The umbrella application is a powerful tool available to us that a lot of users are unfamiliar with. In this post we’ll look at umbrella applications and why we might want to consider using them for our next project.
Before we can understand when to use umbrellas and the role they play, let’s review the types of projects available. For all intents and purposes there are three project types in the Erlang and Elixir ecosystem: Applications, Libraries, and umbrellas which are composed of the prior two.
Libraries are packages of code that can be re-used by other projects and applications.
In Elixir a Library would lack the
:mod key in the Mix
application/0 function and would also lack a supervision tree.
Applications are like Libraries but contain a supervision tree.
If you open the
mix.exs file for a project and see that the
application/0 function defines a
:mod entry point: you’re working with an Application.
This is a dependency that has, and maintains, state in addition to processes.
An Application isn’t simply a module with simple functions.
Lastly we have umbrella applications which are little more than syntactic sugar for managing a collection of Libraries and Applications as a single project. Why we might use umbrellas is what we’ll explore here today.
Getting to know umbrella Applications
If you haven’t already, take a peek at the umbrella projects lesson, which provides a great overview of Umbrella applications.
In my humble opinion one of the great strengths of umbrellas is the forced separation of concerns and decoupling of code. We have to be explicit with our individual application’s configuration and this includes dependencies on other peer applications. If our presentation layer doesn’t have the internal data application as a dependency there’s no chance those two components will become coupled.
While the same separation can be achieved in theory using a singular Application, the umbrella gives us the added benefit of enforcing it through dependencies. I’ve never seen “in theory” stand-up in a professional setting when skill levels and experience vary, umbrellas remove any questions and confusion.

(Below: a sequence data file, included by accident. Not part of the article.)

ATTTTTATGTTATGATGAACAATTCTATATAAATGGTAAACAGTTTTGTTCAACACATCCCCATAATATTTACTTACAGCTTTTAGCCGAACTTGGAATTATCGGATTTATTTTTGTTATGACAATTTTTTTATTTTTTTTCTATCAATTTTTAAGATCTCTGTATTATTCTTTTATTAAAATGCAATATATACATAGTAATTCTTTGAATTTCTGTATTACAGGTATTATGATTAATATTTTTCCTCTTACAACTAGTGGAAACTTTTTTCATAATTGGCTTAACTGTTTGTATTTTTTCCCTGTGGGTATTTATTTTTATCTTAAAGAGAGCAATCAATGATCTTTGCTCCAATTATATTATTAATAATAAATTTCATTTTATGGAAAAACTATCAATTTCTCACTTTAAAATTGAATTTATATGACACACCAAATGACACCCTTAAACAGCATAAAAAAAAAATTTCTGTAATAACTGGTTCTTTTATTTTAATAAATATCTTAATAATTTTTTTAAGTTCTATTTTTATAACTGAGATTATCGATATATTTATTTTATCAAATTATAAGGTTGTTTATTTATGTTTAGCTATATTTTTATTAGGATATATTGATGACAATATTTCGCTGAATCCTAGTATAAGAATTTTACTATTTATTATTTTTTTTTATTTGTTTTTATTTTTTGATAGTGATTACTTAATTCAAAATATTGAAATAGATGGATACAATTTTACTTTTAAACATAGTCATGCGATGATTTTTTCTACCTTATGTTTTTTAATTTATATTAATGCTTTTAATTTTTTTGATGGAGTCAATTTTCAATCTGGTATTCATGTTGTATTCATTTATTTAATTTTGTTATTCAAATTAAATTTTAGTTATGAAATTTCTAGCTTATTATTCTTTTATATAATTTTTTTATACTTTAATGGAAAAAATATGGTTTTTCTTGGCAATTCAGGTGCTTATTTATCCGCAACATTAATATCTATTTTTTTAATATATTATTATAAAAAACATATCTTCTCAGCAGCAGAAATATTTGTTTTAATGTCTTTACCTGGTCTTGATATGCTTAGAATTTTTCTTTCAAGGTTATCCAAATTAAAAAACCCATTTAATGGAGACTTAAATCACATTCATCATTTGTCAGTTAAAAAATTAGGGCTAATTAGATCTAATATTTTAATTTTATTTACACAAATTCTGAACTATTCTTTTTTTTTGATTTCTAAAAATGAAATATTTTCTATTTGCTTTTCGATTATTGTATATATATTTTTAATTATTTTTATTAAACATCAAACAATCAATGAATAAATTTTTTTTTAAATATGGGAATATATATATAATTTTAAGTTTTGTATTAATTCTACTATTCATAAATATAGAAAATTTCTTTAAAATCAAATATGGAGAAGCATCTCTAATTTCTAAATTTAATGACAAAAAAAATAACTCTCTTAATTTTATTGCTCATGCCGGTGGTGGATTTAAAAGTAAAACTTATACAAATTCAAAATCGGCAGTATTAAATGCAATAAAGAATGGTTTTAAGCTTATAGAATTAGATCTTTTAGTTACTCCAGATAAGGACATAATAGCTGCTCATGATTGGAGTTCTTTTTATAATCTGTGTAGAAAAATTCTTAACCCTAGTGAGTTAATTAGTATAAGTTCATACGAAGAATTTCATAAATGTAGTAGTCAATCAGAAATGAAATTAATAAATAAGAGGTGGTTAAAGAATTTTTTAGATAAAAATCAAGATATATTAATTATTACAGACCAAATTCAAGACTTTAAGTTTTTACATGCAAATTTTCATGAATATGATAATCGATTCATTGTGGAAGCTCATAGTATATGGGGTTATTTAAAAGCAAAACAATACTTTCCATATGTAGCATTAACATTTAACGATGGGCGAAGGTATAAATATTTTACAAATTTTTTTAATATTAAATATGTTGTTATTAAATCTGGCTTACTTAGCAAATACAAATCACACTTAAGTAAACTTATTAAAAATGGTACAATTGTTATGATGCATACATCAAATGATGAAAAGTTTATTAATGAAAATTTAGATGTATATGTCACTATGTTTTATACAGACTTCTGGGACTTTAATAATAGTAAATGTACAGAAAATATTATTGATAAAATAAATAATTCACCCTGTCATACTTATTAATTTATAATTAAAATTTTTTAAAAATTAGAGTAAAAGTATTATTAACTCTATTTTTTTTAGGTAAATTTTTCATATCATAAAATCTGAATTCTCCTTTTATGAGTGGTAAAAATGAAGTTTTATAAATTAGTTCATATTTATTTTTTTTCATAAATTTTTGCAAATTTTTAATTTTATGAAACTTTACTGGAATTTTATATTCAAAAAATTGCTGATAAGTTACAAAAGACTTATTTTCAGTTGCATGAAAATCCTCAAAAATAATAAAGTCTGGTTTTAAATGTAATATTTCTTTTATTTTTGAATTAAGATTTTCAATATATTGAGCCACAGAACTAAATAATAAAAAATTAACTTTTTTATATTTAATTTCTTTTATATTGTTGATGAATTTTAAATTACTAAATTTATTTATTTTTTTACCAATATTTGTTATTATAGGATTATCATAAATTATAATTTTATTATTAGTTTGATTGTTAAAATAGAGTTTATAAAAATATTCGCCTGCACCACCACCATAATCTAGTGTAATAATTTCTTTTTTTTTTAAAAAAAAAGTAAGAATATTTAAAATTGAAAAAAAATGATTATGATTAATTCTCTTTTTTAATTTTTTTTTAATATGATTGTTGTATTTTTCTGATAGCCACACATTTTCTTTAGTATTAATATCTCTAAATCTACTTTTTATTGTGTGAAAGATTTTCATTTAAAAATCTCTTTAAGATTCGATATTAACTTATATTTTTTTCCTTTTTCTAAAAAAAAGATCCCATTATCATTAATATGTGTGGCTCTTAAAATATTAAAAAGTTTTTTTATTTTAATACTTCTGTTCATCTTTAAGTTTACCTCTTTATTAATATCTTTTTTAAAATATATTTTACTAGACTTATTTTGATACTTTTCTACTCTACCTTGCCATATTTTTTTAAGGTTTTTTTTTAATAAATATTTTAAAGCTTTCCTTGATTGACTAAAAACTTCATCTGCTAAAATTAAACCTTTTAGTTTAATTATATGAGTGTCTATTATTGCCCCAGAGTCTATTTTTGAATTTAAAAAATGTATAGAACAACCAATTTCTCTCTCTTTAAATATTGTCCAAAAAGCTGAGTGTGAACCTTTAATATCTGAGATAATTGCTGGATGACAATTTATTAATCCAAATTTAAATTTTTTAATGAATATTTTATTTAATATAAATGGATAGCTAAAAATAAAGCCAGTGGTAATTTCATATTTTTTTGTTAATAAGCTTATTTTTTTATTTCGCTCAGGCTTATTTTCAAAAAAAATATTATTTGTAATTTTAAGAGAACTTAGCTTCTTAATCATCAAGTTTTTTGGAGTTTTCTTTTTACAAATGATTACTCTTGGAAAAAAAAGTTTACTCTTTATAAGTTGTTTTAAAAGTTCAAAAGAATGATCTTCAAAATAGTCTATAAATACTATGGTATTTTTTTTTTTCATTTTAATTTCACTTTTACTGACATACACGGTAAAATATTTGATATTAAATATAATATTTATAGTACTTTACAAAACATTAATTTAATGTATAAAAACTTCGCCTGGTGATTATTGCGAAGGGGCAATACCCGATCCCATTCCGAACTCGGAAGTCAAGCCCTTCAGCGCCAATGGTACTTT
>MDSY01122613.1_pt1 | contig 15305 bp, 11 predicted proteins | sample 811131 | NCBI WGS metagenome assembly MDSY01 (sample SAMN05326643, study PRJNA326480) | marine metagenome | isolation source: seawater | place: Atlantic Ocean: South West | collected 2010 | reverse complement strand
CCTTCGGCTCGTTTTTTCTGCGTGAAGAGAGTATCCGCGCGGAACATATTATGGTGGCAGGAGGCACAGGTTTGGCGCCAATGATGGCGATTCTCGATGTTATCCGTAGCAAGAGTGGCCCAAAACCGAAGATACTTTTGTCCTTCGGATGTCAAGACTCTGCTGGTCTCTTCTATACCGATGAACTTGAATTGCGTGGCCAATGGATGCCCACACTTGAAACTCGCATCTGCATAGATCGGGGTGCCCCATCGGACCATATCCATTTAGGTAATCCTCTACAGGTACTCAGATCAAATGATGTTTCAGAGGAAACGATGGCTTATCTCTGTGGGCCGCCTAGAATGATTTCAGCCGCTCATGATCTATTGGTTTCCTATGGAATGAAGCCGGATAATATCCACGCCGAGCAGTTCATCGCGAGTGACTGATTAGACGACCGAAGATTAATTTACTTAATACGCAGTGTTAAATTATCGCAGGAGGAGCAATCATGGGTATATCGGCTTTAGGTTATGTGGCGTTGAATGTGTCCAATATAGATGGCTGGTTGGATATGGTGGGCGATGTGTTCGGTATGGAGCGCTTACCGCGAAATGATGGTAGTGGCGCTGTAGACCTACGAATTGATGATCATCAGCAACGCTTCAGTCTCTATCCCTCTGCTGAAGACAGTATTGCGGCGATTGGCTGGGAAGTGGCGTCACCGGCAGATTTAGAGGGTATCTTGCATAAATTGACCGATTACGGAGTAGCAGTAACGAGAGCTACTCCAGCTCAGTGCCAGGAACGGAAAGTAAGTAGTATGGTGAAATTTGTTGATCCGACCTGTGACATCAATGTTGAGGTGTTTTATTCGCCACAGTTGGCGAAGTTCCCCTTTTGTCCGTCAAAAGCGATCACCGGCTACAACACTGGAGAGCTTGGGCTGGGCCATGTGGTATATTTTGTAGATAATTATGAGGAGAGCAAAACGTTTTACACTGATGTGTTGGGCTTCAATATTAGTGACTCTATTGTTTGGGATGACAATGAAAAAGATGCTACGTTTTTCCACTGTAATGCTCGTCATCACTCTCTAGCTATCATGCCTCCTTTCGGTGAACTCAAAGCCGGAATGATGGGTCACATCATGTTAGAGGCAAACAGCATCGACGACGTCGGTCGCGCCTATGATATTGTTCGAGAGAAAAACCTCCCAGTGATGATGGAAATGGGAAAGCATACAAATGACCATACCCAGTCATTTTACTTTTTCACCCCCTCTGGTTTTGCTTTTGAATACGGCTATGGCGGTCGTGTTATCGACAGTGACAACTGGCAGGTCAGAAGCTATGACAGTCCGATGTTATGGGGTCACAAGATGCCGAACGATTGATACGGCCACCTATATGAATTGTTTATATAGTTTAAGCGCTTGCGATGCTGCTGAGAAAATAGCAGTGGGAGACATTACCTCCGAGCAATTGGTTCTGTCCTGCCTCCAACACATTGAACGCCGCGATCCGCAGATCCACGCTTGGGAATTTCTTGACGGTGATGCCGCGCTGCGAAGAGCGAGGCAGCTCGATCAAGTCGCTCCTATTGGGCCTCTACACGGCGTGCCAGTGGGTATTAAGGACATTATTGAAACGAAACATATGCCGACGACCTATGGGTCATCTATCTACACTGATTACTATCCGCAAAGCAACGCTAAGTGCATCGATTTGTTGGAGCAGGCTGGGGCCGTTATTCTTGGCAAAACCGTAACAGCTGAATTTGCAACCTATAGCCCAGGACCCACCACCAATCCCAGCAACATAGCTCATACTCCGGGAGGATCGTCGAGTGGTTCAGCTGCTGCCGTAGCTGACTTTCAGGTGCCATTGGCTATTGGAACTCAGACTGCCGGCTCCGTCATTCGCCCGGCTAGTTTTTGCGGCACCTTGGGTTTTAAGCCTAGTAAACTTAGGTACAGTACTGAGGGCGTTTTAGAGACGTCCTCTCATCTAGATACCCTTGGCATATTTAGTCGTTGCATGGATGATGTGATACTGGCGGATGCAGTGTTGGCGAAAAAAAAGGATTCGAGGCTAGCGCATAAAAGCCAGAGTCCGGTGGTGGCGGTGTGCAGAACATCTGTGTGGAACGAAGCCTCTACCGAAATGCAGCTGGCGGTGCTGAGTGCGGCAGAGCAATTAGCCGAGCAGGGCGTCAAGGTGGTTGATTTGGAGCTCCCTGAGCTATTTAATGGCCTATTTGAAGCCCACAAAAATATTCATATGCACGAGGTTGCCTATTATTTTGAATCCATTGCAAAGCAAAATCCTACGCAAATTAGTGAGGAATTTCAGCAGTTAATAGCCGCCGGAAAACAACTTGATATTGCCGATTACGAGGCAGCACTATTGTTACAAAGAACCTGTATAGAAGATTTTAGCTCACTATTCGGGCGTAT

Above any other reason, this is often the deciding factor for whether or not I leverage an umbrella application.
Service Oriented Architecture lite
If we know we are building a complex application with internal components that will grow in size with distinct roles and responsibilities, umbrellas can be a valuable tool in the toolchest.
With one codebase and repository we’re able to maintain any number of sub applications as part of our overall umbrella. If we’re building an online marketplace we could use this to keep our payment transaction code isolated from our other modules. We can implement integrations with third-party services as standalone applications inside our umbrella. This not only keeps those concerns separated but allows us to work on components individually and more importantly: test them individually.
Nothing is keeping us from running multiple Phoenix applications in a single umbrella. We can develop our admin web portal independently of our customer facing site, running on a separate port making it a matter of network configuration to limit access to VPN users only.
If the scope of an application grows too much that we need to remove it from the umbrella, no problem! Doing this is simple with umbrellas because of those explicit dependencies, updating those references is all we need to do.
An added benefit of developing our project as disparate micro-services: large teams can work concurrently on one codebase while minimizing code conflicts.
One deployment to rule them all
What’s easier: deploying changes to 12 applications or 1?
Releases aren’t just easier with umbrellas, they’re more powerful.
We not only have a single artifact we can deploy, we only have a single service to manage with
systemd (or the tool of your choice).
There’s the additional benefit of no complex orchestration for releasing our different applications.
That’s not all. With Distillery we’re able to configure our release artifact to contain all of our applications or just a subset. Think about that for a moment: we still benefit from working in a single code base but our app separation allows us to deploy any combination of those applications (so long as all dependencies are accounted for).
Our releases can begin life as a single artifact and as needs demands it, we can break out components for independent release.
To umbrella or not to Umbrella
Contrary to what some may believe, umbrella applications aren’t a perfect solution for every problem.
mix new we should pause and consider some simple rules to help guide our decision making process:
- Is your application likely to grow in scope and size quickly?
- Are there multiple distinct and separate internal components to our application?
- Will multiple people be working on different parts of the code at once?
If we’ve answered YES to the above then an umbrella might be the right choice for your project.
We’d love to hear your thoughts! Are you using umbrella applications? Have you found them helpful or a hinderance?
Look for our future blog posts that’ll cover designing and building your application as an umbrella!
Caught a mistake or want to contribute to the article? Edit this page on GitHub!